China will stop requiring inbound travellers to go into quarantine starting from January 8, the National Health Commission says in a major step towards opening its borders, which have been largely shut since early 2020.
China’s management of COVID-19 will also be downgraded to the less strict Category B from the current top-level Category A, the health authority said in a statement on Monday. It said the reason for this decision was that the virus has become less virulent and COVID-19 would gradually evolve into a common respiratory infection.
Keep readinglist of 4 items
Three years of zero-tolerance measures, from shuttered borders to frequent lockdowns, have battered China’s economy. Last month, frustrations with the restrictions caused the mainland’s biggest show of public discontent since President Xi Jinping took power in 2012.
Since then, China has made an abrupt policy U-turn, dropping nearly all of its domestic COVID curbs in a move that has left hospitals across the country scrambling to cope with a nationwide wave of infections.
As part of its zero-COVID policy, strict requirements had been placed on inbound travellers, including five days of mandatory quarantine at a government-supervised facility and three more of isolation at home.
That restriction and one on the number of passengers allowed on international flights will be removed. Travellers entering China will still have to undergo PCR testing 48 hours before departure, the health authority said.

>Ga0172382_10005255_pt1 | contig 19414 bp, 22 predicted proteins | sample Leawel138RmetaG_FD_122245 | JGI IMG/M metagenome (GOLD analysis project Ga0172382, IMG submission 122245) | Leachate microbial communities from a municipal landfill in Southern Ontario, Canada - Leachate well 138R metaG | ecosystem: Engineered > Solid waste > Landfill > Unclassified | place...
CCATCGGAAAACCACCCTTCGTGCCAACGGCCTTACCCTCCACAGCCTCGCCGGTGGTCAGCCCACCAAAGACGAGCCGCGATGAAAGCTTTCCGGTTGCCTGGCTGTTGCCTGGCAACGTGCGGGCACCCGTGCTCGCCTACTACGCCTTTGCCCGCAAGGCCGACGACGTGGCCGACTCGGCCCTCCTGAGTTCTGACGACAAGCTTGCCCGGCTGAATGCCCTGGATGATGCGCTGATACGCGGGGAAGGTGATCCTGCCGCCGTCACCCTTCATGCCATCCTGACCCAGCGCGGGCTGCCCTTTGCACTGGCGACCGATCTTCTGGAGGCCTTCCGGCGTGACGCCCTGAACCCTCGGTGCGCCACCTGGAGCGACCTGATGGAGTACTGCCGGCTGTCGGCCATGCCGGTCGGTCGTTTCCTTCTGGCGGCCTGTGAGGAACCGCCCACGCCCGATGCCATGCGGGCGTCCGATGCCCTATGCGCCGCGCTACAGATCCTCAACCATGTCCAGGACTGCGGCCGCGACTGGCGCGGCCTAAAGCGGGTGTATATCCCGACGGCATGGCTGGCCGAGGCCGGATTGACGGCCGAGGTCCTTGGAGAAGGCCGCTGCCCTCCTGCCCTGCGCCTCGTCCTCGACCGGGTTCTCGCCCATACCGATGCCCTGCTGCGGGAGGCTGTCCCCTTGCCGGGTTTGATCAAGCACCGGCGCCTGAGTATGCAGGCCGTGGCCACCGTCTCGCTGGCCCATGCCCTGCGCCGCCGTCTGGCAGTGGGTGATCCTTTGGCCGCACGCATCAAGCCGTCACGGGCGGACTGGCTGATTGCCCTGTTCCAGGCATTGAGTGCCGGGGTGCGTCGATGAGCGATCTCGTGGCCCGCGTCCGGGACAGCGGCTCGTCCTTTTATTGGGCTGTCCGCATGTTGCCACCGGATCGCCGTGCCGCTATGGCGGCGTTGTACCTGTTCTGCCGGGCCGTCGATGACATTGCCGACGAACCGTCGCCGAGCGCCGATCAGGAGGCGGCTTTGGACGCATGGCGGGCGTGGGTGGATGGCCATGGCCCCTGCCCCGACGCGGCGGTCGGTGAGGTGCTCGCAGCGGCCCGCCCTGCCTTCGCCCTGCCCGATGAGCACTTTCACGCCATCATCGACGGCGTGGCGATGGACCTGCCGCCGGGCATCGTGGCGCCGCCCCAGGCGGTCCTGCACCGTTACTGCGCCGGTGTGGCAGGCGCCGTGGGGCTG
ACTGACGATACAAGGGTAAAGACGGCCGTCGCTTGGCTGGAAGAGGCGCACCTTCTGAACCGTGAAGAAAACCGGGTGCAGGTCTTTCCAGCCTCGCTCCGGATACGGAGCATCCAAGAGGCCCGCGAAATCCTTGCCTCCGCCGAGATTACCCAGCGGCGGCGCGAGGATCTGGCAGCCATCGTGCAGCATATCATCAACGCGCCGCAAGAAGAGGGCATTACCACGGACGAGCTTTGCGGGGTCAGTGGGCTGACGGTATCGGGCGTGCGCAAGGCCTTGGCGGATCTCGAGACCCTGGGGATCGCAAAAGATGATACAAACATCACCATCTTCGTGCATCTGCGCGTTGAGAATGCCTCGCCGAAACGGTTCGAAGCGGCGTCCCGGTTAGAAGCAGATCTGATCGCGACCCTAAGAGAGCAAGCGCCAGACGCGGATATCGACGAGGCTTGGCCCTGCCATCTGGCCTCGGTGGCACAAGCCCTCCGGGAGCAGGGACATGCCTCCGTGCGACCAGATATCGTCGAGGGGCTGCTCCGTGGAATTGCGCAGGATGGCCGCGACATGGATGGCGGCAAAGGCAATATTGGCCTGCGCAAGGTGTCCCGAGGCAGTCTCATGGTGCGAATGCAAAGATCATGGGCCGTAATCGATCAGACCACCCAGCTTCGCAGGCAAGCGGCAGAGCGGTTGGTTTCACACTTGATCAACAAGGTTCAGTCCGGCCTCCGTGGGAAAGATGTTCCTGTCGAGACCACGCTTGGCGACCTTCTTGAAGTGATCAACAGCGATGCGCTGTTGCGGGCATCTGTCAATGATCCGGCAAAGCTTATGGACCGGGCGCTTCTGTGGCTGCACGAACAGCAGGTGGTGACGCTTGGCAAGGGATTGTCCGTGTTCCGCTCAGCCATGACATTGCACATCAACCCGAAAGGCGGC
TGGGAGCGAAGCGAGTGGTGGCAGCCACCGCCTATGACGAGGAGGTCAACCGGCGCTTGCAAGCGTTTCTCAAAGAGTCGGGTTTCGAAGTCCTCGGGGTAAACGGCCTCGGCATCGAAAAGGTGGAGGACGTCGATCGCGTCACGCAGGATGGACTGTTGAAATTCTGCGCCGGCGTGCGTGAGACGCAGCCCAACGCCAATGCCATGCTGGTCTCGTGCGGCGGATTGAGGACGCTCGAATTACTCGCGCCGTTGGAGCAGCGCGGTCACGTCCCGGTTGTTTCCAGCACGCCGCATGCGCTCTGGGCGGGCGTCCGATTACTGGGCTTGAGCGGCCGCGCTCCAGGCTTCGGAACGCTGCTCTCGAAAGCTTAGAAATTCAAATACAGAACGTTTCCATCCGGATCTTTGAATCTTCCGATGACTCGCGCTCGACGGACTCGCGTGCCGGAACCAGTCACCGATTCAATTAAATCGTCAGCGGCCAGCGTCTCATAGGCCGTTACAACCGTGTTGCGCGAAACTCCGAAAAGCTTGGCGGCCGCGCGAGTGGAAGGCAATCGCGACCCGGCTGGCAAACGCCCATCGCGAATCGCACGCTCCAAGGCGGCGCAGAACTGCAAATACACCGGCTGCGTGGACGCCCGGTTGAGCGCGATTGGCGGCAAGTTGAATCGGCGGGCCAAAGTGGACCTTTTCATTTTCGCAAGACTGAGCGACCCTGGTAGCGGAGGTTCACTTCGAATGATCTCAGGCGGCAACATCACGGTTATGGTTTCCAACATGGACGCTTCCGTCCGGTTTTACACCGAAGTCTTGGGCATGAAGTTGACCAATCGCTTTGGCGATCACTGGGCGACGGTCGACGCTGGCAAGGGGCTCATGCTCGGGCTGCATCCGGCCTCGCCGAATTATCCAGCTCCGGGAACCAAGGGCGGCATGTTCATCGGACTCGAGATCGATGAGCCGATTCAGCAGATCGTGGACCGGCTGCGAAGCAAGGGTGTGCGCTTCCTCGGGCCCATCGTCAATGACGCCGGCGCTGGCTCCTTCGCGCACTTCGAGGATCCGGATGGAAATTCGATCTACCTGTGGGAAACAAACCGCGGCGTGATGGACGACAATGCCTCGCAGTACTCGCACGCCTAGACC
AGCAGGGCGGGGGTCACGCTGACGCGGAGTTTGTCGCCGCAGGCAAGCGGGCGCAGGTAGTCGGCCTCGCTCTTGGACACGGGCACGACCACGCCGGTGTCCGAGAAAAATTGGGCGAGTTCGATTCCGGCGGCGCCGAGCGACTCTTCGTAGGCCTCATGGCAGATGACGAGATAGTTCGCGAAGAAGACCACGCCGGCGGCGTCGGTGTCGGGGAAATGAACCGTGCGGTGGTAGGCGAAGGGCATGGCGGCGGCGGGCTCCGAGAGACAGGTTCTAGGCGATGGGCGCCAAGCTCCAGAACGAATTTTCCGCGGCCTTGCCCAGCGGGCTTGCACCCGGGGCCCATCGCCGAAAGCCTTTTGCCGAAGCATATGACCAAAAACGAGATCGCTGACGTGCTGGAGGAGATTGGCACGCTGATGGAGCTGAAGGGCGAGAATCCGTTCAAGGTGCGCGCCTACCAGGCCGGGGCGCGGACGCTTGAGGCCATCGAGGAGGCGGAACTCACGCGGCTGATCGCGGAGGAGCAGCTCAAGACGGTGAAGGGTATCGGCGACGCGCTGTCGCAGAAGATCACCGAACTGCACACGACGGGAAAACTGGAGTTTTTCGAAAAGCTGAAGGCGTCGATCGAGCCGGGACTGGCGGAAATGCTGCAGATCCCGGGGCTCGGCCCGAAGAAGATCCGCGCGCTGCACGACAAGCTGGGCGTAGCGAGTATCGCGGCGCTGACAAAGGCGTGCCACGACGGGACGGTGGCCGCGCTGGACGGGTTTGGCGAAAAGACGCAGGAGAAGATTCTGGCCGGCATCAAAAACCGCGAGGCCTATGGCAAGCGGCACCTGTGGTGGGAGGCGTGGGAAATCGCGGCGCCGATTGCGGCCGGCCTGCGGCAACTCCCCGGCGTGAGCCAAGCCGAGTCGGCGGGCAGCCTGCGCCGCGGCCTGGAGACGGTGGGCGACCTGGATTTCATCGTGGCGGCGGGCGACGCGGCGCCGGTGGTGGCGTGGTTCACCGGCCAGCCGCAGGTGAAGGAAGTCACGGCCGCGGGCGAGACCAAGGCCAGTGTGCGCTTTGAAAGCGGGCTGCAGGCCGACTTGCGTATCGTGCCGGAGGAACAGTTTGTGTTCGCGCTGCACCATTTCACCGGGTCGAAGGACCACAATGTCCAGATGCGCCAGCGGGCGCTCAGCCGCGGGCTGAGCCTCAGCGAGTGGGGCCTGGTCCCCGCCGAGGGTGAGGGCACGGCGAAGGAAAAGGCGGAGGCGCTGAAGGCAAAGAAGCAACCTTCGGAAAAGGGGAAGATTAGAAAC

Arrangements for foreigners to come to China, such as for work and business, will be improved and the necessary visas will also be facilitated, the authority said.
Passenger entry and exit at sea and land ports will gradually resume while the outbound travel of Chinese nationals will be restored “in an orderly manner”, it said.
The policy is a major turnaround in a country that since January 2020 had given local authorities the power to quarantine patients and their close contacts and lock down regions.
While China downgrades its management of the new coronavirus, the National Health Commission said epidemic prevention and control protocols at key institutions such as elderly care institutions will be strengthened.
If an outbreak becomes severe, the institution will adopt so-called “closed management” to prevent the spread of infections, the commission said.
China will also further increase the vaccination rate among the elderly and promote second doses among people at high risk of severe illness.
China is the last major country to move towards treating COVID as endemic. Its containment measures had slowed the $17 trillion economy to its lowest growth rate in nearly half a century, disrupting global supply chains and trade.